In 1992 Kim Griffin, a 10-month-old baby, was killed. She had a serious fracture to the skull, multiple fractures to the ribs and fractures to her upper arm and shoulder-joint, consistent with violent twisting and pulling. Her parents refused to answer questions at the inquest or to give the police any account of how she came by the injuries and as a result nobody was charged with the death. Word of this loophole appears to have spread among child- abusers (or at least to the solicitors who represent them) as World in Action offered several other examples, just as horrifying, just as emotionally charged.
You might have expected World in Action to go into some of the complexity of this matter, to examine why the law is powerless in some cases and not in others and to untangle how the right to silence really bears on the issue. It didn't. Michael Zander, who sat on the Royal Commission on Criminal Justice, was given 14 seconds to state that there was 'simply' no connection, but no time at all to explain why it was so simple. Even if you disapproved you could understand why. Most viewers would have become one-man mobs by this stage, inflamed by the sheer injustice of such cruelty going unpunished. The time for words was over, as they say in the movies, and World in Action was intent on redress rather than reason. Instead of labouring through jurisprudence it presented its most detailed case history, that of Tommy Bannister.
Tommy's parents, Jackie Bannister and Dale Hogg, broke up soon after he was born. About a month after Jackie's new boyfriend, Robert Harvey, moved in with her Tommy was found dead behind his bedroom door, covered in bruises. The autopsy revealed he had a ruptured intestine and had probably been in pain for a week. Both Jackie and Harvey denied having harmed him, though Harvey baby-sat in the evening, when Jackie worked in a club.
Because Jackie and another witness were prepared to talk, World In Action was able to mount a strong circumstantial case that Harvey had been responsible for Tommy's injuries and that he had violently beaten the child as he lay dying from his internal injuries. He had other convictions for assault and had hit Tommy before ('I thought he had learnt his lesson,' said Jackie, who talked throughout with disgusting composure). The film turned the screw even tighter by showing videos of the dead boy, and including his father's recollection of how it felt to have him fall asleep in his arms.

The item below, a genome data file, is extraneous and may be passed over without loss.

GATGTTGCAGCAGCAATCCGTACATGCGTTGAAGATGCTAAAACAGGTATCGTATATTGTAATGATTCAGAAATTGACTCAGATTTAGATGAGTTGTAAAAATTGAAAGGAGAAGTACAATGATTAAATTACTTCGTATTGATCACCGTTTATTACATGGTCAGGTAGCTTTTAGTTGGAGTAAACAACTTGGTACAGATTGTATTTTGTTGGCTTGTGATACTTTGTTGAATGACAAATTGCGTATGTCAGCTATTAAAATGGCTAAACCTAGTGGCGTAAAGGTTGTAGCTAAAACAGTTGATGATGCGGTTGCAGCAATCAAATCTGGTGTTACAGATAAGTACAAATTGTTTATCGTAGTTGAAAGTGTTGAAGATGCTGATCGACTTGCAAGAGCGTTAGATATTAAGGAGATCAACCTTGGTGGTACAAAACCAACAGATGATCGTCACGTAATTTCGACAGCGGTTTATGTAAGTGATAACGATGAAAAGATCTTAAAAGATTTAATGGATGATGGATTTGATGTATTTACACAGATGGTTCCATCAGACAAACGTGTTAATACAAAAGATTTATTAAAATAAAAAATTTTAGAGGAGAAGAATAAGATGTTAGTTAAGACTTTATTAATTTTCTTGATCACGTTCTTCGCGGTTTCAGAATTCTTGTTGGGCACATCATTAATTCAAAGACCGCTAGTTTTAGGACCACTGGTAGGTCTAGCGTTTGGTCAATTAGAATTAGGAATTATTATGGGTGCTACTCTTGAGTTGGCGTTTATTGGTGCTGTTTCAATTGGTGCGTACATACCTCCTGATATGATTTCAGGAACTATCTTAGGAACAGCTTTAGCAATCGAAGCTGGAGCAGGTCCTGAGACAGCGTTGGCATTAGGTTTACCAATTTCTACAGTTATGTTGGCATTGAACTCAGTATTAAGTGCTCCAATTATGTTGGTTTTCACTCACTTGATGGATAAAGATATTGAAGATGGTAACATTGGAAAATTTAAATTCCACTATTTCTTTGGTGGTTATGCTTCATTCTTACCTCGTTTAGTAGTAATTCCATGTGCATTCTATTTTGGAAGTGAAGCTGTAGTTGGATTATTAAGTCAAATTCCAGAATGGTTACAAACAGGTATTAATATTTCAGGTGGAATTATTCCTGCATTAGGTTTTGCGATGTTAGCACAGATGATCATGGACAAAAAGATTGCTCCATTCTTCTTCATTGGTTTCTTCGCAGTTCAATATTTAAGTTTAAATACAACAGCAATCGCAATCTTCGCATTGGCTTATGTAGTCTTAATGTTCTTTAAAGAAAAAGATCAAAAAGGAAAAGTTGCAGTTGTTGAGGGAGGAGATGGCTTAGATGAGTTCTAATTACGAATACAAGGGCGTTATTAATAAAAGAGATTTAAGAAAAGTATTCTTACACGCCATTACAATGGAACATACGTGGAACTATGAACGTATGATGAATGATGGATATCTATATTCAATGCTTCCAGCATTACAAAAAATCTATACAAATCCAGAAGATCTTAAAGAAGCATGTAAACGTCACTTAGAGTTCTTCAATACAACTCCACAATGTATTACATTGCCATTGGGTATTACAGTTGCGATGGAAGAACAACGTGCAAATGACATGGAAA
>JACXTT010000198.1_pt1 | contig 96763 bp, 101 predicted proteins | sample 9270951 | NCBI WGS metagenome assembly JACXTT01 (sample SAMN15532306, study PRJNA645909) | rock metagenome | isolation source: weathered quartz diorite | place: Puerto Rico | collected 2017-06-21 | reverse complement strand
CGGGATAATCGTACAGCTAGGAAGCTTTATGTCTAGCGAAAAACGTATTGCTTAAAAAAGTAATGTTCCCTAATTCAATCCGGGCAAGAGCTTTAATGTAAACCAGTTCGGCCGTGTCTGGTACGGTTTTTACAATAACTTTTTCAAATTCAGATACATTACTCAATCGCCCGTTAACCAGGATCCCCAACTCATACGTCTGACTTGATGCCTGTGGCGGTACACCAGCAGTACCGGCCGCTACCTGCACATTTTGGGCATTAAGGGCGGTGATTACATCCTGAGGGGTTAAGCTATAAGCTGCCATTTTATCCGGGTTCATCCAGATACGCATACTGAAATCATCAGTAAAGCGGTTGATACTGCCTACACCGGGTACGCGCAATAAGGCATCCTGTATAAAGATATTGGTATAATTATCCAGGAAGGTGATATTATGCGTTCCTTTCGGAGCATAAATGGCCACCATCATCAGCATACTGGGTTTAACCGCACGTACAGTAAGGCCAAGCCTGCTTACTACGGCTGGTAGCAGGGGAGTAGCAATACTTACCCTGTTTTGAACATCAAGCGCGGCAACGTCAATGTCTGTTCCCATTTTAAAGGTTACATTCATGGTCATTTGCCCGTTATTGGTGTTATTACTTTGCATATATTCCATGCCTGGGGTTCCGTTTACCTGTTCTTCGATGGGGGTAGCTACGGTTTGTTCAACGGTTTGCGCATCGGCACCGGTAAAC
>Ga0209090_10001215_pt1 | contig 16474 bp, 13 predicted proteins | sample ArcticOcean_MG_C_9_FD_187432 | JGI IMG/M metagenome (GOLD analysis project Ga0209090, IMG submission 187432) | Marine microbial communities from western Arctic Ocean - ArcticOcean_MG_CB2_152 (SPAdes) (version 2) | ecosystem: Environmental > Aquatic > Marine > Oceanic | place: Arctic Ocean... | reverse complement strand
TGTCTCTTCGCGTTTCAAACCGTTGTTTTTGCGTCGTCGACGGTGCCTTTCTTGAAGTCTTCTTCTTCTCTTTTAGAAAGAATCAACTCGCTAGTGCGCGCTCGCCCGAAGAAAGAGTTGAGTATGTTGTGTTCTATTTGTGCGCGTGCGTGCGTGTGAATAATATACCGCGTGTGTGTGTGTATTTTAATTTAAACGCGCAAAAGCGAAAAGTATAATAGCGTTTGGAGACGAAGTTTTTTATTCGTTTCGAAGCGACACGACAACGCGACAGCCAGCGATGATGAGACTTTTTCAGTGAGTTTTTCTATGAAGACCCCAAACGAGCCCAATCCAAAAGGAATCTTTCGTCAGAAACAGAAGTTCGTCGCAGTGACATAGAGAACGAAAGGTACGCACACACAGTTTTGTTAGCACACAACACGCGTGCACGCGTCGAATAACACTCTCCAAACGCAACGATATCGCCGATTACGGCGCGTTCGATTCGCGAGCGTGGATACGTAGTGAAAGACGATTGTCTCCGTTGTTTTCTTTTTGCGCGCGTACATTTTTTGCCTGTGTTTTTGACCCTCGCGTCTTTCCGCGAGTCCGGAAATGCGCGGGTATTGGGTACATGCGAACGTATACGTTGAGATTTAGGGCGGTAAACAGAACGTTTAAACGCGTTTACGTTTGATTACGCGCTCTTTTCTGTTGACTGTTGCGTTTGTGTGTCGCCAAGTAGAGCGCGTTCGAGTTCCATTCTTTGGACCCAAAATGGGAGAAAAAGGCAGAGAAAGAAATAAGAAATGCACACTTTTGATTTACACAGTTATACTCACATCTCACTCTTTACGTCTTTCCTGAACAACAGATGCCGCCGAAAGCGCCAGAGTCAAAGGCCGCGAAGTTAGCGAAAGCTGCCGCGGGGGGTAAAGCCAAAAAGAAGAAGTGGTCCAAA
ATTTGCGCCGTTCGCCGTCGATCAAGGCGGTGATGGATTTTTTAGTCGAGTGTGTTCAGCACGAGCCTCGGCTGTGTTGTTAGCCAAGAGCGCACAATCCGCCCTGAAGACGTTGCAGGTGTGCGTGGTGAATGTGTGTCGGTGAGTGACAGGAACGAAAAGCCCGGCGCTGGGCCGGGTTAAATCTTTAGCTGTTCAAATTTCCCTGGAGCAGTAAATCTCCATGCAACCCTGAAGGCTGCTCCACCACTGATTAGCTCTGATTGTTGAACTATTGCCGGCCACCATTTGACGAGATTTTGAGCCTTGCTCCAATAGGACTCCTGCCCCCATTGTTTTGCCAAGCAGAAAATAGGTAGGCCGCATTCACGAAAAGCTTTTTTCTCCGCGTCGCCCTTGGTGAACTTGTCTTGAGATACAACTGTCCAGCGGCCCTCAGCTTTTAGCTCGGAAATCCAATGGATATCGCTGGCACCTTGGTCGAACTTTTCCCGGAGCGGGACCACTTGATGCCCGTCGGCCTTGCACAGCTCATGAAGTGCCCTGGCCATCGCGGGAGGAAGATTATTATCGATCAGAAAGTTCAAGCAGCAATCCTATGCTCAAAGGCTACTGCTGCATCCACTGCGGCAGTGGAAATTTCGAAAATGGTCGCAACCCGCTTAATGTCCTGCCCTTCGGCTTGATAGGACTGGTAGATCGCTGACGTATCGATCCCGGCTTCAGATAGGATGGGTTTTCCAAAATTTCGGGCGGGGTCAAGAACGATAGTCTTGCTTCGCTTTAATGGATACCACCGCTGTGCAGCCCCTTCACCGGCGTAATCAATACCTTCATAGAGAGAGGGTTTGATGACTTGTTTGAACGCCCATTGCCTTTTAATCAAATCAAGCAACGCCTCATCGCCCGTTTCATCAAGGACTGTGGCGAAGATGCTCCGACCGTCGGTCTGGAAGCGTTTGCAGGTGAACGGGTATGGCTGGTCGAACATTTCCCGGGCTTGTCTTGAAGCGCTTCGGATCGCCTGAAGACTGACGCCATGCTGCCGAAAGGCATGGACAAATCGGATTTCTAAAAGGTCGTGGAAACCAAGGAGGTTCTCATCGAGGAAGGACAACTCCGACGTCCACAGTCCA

If Harvey is guilty (and he had no defence counsel here) he is a man untroubled by conscience. Confronted in the street he adopted a pose of confident insolence, deflecting the reporter's accusations in a cocky drawl. The final frame of the film froze him in a position of cheerful contempt, giving a thumbs-up to the camera and grinning broadly, framed in the darkness of a doorway. It was calculated to enrage, both on his part and on that of World in Action, and it worked, an image of human wickedness which left you trembling but no wiser about the deficiencies of the law. World in Action delivered the verdict - you wonder how they will feel if someone decides to carry out the sentence.
Even the determined sweetness of Sister Wendy's Grand Tour (BBC2) couldn't quite take the taste away. I really try to dislike Sister Wendy (and she helps out, with her religiose raptures and that odd glide, which suggests she has castors concealed beneath her habit) but she gets so much enjoyment out of her excursions and they show you such nice pictures that I haven't succeeded yet.Reuse content